ABSTRACT: Abnormal uterine bleeding is a common presenting symptom in the family practice setting. In women of childbearing age, a methodical history, physical examination, and laboratory evaluation may enable the physician to rule out causes such as pregnancy and pregnancy-related disorders, medications, iatrogenic causes, systemic conditions, and obvious genital tract pathology. Dysfunctional uterine bleeding (anovulatory or ovulatory) is diagnosed by exclusion of these causes. In women of childbearing age who are at high risk for endometrial cancer, the initial evaluation includes endometrial biopsy; saline-infusion sonohysterography or diagnostic hysteroscopy is performed if initial studies are inconclusive or the bleeding continues. Women of childbearing age who are at low risk for endometrial cancer may be assessed initially by transvaginal ultrasonography. Postmenopausal women with abnormal uterine bleeding should be offered dilatation and curettage; if they are poor candidates for general anesthesia or decline dilatation and curettage, they may be offered transvaginal ultrasonography or saline-infusion sonohysterography with directed endometrial biopsy. Medical management of anovulatory dysfunctional uterine bleeding may include oral contraceptive pills or cyclic progestins. Menorrhagia is managed most effectively with nonsteroidal anti-inflammatory drugs or the levonorgestrel intrauterine contraceptive device. Surgical management may include hysterectomy or less invasive, uterus-sparing procedures.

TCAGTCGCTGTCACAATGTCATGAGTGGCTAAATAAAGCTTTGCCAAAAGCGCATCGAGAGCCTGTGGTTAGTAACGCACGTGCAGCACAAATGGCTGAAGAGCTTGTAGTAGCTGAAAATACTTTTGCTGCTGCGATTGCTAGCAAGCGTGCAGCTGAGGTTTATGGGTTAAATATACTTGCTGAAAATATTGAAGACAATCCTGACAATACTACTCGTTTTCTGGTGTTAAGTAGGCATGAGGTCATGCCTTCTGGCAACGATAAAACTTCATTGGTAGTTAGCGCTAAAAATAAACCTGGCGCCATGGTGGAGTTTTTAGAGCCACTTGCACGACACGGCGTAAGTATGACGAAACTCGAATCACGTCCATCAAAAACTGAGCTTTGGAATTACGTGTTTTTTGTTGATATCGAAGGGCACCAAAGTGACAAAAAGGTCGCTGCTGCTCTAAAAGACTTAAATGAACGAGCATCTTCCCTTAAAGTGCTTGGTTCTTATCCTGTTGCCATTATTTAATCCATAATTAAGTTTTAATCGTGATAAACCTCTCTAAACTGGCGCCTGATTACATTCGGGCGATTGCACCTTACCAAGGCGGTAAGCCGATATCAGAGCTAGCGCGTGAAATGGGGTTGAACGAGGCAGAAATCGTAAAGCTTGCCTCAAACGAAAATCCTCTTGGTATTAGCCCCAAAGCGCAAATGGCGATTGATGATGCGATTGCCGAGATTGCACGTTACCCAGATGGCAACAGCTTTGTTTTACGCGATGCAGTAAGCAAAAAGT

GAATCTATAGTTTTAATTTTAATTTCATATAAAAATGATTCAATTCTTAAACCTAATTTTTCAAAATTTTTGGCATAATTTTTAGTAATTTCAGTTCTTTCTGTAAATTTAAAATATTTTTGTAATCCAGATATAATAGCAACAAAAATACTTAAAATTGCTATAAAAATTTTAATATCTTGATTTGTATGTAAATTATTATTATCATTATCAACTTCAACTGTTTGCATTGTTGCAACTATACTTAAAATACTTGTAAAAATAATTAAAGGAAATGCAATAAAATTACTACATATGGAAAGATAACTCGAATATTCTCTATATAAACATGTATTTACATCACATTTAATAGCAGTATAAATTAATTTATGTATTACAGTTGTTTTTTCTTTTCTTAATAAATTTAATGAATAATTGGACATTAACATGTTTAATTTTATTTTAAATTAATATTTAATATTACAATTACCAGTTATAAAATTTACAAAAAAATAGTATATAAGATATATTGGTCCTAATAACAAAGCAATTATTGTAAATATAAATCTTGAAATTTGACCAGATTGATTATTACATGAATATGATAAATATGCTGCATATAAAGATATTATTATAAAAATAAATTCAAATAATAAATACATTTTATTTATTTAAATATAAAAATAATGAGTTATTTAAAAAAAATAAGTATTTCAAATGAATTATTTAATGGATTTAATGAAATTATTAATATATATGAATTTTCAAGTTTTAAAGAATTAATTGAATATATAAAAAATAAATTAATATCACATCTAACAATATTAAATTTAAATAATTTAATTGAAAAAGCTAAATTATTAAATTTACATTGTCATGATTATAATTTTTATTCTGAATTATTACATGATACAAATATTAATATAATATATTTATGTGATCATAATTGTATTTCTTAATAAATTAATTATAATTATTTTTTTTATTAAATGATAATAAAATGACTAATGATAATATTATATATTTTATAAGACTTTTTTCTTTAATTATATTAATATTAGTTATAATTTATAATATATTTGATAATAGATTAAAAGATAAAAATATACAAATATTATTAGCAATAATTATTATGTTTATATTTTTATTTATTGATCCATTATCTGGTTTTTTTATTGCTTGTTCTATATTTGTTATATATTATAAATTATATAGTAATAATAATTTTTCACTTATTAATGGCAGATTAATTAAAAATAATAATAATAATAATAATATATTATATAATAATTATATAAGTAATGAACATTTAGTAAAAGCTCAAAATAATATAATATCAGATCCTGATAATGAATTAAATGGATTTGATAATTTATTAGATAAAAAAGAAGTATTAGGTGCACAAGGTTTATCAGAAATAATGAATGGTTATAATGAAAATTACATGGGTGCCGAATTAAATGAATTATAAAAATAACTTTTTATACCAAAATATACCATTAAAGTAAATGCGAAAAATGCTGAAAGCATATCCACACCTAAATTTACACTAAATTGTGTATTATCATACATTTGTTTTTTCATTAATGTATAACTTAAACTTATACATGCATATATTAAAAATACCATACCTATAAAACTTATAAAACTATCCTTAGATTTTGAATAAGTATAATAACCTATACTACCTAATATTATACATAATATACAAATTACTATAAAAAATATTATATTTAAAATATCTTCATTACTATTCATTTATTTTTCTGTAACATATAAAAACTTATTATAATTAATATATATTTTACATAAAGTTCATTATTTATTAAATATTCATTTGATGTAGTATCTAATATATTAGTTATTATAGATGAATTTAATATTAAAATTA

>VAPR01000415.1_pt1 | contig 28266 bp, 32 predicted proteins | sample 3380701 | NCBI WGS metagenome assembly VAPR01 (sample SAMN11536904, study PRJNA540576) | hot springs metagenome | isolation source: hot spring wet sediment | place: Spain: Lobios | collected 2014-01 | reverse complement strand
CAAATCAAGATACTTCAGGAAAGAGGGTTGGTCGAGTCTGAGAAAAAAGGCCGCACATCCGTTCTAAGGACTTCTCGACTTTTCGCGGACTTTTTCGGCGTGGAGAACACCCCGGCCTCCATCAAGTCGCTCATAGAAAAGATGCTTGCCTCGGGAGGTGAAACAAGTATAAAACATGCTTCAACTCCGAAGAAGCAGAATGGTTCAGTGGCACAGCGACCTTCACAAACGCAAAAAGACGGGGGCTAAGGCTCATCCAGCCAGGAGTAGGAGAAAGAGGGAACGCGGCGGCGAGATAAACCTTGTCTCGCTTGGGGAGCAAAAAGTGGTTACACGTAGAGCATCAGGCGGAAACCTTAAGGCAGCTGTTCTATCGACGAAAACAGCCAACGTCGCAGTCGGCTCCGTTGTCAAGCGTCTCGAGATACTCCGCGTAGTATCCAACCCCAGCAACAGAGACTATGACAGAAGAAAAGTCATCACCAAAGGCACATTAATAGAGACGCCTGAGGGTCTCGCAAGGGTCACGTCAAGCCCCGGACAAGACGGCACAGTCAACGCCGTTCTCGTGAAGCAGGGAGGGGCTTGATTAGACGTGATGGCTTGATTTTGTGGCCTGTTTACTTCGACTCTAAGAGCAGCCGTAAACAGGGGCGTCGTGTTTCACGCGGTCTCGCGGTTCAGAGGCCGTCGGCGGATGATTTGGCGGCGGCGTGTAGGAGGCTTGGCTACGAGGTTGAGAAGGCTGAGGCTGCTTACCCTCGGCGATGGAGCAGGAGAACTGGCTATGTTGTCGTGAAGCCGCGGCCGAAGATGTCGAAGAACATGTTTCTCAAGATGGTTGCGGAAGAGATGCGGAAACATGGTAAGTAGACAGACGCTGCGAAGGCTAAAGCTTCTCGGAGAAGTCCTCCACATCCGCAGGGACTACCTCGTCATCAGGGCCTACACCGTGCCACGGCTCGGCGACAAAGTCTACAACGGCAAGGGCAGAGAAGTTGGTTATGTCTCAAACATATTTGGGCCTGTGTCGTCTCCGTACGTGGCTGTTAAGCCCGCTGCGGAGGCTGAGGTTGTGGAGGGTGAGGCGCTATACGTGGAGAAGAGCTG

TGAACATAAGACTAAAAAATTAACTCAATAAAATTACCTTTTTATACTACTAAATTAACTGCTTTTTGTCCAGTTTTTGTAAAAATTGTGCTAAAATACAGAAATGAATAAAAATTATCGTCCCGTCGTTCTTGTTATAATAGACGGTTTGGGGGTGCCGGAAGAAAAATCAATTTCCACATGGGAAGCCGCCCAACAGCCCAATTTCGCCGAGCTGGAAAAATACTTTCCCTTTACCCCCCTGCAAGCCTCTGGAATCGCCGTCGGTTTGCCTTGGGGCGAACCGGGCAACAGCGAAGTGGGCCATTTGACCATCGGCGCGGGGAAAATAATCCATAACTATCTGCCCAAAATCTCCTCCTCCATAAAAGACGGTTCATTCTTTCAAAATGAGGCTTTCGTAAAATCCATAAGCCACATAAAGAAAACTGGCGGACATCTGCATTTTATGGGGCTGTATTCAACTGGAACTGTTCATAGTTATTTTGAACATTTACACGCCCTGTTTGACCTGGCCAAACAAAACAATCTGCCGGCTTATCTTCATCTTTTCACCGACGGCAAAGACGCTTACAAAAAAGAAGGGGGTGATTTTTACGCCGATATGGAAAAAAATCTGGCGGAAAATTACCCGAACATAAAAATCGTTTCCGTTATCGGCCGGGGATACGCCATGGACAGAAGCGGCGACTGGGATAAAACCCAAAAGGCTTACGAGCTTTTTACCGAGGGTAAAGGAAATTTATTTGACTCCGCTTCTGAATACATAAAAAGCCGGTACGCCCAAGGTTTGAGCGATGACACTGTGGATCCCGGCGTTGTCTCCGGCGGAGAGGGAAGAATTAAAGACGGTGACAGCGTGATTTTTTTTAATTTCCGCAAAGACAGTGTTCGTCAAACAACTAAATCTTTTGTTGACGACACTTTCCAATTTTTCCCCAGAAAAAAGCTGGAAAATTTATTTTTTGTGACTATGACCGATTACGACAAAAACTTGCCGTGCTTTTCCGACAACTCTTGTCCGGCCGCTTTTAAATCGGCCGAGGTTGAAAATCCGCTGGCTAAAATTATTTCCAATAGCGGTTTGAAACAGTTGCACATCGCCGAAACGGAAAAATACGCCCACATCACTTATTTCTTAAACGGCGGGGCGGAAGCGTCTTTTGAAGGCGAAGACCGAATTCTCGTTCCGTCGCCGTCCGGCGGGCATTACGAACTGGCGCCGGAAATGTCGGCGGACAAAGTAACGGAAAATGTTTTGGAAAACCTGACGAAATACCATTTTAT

ABSTRACT: Systemic lupus erythematosus is a multisystem inflammatory disease that is often difficult to diagnose. Before the diagnosis can be established, four of 11 clinical and laboratory criteria must be met. Antinuclear antibody titer is the primary laboratory test used to diagnose systemic lupus erythematosus. Because of the low prevalence of the disease in primary care populations, the antinuclear antibody titer has a low predictive value in patients without typical clinical symptoms. Therefore, as specified by the American College of Rheumatology, this titer should be obtained only in patients with unexplained involvement of two or more organ systems. Patients with an antinuclear antibody titer of 1:40 and characteristic multiorgan system involvement can be diagnosed with systemic lupus erythematosus without additional testing; however, patients with an antibody titer of 1:40 who fail to meet full clinical criteria should undergo additional testing, including tests for antibody to double-stranded DNA antigen and antibody to Sm nuclear antigen. While an antinuclear antibody titer of less than 1:40 usually rules out systemic lupus erythematosus, patients with persistent, characteristic multisystem involvement may be evaluated for possible antinuclear antibody-negative disease.